3. Results and Discussion

3.1. Ampoule Filling of SWCNTs with Sulfur

The purification procedure results in partial de-bundling of nanotubes, the metallic impurities are not revealed (Figure 1a). Typical TEM images of SWCNTs with sulfur are presented in Figure 1b,c. SWCNT/S-1 sample contained the abundance of sulfur particles deposited on the outer side of nanotube bundles bonding them together toughly. After the toluene treatment, SWCNT bundles became more sparse due to removal of the excessive sulfur. Figure 1d,e present the HAADF-STEM and HRTEM images of SWCNT/S-2 sample, respectively, clearly showing nanotubes’ walls and sulfur inside their cavities [37,38,39] thus indicating that sulfur penetrates inside nanotubes and stays there after the washing of the sample with toluene. For filled nanotubes in a bundle, sulfur stuffs the cavity homogeneously.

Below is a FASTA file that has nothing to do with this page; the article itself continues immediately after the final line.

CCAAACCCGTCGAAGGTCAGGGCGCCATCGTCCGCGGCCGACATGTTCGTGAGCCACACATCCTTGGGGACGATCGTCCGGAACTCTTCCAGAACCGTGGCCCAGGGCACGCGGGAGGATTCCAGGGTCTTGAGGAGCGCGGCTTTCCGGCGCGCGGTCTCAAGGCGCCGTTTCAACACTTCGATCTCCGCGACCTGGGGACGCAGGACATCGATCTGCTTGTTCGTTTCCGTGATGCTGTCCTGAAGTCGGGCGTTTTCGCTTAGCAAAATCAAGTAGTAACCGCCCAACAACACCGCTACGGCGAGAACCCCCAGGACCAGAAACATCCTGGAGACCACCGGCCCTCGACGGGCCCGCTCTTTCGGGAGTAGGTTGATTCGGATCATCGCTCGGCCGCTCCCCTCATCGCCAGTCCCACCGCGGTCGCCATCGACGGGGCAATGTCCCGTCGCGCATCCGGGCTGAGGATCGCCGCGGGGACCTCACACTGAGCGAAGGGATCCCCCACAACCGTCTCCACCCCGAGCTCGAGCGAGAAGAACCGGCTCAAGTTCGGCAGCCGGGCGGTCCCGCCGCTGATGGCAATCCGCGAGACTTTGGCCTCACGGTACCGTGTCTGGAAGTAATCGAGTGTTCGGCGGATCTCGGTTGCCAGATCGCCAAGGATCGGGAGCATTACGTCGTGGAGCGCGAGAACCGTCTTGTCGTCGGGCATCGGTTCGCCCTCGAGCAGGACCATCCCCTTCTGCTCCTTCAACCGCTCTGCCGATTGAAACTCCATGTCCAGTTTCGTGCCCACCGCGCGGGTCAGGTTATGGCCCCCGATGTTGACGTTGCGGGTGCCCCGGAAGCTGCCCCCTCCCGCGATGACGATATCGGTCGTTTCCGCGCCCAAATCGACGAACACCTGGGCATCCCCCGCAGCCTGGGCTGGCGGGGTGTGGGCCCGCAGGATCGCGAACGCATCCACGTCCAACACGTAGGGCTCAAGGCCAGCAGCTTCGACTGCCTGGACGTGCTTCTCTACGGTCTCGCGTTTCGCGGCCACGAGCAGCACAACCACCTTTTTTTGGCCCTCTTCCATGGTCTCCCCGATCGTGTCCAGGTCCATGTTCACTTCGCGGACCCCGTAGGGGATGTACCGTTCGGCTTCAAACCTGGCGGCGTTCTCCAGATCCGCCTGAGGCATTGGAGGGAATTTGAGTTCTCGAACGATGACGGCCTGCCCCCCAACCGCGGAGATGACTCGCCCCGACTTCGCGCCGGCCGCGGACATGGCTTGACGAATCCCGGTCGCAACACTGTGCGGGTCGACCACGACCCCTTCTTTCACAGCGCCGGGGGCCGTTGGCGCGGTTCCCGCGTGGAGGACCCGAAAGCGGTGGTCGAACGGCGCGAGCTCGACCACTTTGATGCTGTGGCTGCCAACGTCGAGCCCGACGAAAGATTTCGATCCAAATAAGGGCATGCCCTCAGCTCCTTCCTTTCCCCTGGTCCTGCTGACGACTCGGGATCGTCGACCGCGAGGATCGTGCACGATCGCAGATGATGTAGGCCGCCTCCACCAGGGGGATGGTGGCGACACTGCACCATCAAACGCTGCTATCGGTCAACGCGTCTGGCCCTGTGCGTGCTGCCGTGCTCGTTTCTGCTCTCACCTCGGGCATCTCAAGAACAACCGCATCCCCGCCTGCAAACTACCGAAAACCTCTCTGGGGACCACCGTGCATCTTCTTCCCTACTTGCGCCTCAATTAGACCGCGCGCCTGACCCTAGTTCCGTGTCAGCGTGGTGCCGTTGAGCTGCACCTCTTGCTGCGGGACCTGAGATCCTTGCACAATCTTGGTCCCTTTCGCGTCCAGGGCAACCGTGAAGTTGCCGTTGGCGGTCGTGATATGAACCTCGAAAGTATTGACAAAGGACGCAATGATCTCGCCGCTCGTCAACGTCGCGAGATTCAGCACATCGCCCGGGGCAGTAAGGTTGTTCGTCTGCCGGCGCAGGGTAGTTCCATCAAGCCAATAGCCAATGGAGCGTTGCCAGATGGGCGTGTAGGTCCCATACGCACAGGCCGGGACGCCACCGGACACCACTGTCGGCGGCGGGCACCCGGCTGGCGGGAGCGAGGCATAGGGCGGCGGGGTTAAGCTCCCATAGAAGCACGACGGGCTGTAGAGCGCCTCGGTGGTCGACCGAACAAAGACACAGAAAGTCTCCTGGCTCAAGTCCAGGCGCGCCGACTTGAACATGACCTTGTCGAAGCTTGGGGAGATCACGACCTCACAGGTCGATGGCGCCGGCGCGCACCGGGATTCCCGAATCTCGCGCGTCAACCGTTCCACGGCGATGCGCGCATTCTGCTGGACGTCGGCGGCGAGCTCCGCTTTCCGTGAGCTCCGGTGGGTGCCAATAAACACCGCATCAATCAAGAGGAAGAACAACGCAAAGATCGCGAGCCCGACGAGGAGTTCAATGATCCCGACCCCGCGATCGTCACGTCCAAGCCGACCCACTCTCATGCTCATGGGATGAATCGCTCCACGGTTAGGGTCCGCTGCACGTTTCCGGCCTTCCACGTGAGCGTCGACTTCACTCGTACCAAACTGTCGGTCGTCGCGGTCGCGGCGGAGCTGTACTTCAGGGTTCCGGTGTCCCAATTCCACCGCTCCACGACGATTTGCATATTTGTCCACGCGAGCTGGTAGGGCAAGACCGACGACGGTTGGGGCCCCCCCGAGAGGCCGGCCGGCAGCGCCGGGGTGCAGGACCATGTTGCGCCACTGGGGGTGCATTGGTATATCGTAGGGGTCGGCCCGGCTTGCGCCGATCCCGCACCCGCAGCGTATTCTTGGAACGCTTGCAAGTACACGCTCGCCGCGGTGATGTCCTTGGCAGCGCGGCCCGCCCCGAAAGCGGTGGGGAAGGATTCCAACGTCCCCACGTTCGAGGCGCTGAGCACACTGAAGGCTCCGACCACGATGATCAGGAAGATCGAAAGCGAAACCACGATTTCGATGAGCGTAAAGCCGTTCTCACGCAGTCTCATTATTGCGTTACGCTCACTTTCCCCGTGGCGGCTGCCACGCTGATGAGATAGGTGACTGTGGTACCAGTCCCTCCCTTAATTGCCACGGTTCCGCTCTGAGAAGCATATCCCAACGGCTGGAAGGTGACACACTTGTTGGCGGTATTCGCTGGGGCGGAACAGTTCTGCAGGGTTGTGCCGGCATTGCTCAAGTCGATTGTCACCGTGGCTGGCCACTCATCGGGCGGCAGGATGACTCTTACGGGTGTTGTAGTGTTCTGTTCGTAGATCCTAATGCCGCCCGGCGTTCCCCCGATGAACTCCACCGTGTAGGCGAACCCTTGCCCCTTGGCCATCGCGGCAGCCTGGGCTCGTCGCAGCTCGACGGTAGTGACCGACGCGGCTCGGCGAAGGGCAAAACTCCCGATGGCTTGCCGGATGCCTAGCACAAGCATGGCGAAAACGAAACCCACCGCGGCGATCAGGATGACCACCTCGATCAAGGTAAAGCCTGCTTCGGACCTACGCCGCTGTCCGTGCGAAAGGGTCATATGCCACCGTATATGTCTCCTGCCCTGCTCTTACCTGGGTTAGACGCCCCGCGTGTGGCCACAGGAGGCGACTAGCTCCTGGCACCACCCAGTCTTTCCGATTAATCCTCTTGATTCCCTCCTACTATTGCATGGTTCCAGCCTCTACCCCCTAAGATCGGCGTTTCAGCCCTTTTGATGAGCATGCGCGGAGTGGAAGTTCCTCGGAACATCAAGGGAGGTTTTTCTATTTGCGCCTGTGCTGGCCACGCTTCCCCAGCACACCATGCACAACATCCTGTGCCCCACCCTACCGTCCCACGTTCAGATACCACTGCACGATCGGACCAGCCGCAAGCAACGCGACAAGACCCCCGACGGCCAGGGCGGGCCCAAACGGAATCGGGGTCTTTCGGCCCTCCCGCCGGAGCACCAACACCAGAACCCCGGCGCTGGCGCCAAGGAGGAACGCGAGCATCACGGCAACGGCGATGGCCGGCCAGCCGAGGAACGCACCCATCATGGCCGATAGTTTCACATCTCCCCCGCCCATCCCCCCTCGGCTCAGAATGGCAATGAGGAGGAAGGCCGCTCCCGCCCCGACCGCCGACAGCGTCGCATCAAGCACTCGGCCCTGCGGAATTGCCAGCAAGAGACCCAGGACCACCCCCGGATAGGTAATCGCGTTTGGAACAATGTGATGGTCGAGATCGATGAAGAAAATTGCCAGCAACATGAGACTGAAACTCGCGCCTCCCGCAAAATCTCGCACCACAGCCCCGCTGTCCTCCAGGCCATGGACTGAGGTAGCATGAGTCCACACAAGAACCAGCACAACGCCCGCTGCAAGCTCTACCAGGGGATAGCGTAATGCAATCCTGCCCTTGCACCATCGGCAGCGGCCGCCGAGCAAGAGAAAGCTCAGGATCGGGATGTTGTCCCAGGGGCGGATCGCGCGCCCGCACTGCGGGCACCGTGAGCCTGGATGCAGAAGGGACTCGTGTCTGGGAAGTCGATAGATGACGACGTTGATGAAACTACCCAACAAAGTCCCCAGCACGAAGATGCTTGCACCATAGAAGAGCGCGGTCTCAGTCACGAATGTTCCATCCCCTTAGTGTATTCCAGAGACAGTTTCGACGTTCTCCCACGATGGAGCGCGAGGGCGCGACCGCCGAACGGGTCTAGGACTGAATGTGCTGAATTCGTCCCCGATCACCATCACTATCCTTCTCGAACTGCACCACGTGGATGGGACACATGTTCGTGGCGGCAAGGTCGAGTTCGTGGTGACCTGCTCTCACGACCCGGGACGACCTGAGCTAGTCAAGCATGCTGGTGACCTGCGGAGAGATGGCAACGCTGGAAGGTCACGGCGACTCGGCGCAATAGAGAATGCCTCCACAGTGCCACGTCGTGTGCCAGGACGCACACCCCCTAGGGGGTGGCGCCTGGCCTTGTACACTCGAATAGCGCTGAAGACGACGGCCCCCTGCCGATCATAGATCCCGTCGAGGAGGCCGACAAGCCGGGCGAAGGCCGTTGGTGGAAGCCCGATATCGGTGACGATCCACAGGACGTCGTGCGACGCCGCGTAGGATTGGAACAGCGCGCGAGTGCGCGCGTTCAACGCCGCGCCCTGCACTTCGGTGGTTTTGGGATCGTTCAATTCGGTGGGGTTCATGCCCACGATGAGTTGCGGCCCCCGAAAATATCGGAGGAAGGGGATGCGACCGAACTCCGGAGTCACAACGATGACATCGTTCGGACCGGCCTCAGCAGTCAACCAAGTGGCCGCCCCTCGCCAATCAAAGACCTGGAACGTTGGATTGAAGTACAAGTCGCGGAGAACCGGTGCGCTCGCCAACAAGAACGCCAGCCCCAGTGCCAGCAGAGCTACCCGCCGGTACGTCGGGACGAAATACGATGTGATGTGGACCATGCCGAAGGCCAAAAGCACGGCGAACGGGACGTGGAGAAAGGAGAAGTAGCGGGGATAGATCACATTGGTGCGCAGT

Raman spectra of the samples are presented in Figure 2a exhibiting two regions related to the radial breathing modes (RBMs) and vibration of sulfur species (100–700 cm−1) and the first-order region (1250–1800 cm−1) for vibrations of carbon hexagons. A negligible intensity of the disorder-induced D-band in the spectrum of initial SWCNTs indicates a low defect density in the sample. The addition of sulfur changed the low-wavenumber spectra significantly, while the crystallinity of nanotubes was kept. The RBM modes of SWCNT/S-1 are upshifted as compared to those for the initial SWCNTs that may be related to the effect of external pressure from sulfur deposited on the side of nanotube ropes and the related strain affected on the radial vibrations of nanotubes. The spectrum of SWCNT/S-2 sample containing mainly the encapsulated species exhibits the RBM modes shifted back to their initial positions that is in agreement with previous works [18,27]. The spectra of sulfur-modified SWCNTs showed new wide bands located at ca. 319 can 392 cm−1, which were previously assigned to vibrations of encapsulated sulfur chains [18,27], however, the vibrations of pyrite also could contribute to these bands. Moreover, the spectra of SWCNT/S-1 sample exhibited rather intense bands of orthorhombic sulfur related to the external sulfur particles. The profile of the G-band is typical for semiconducting SWCNTs, due to the absence of a broad metallic component located at 1530–1545 cm−1 [40,41]. The observed narrow peak at 1593 cm−1 and small shoulder at 1575 cm−1 could be assigned to the longitudinal optical (LO) and transverse optical (TO) phonons in the semiconducting nanotubes [41]. The addition of sulfur has almost no effect on the position of G-band.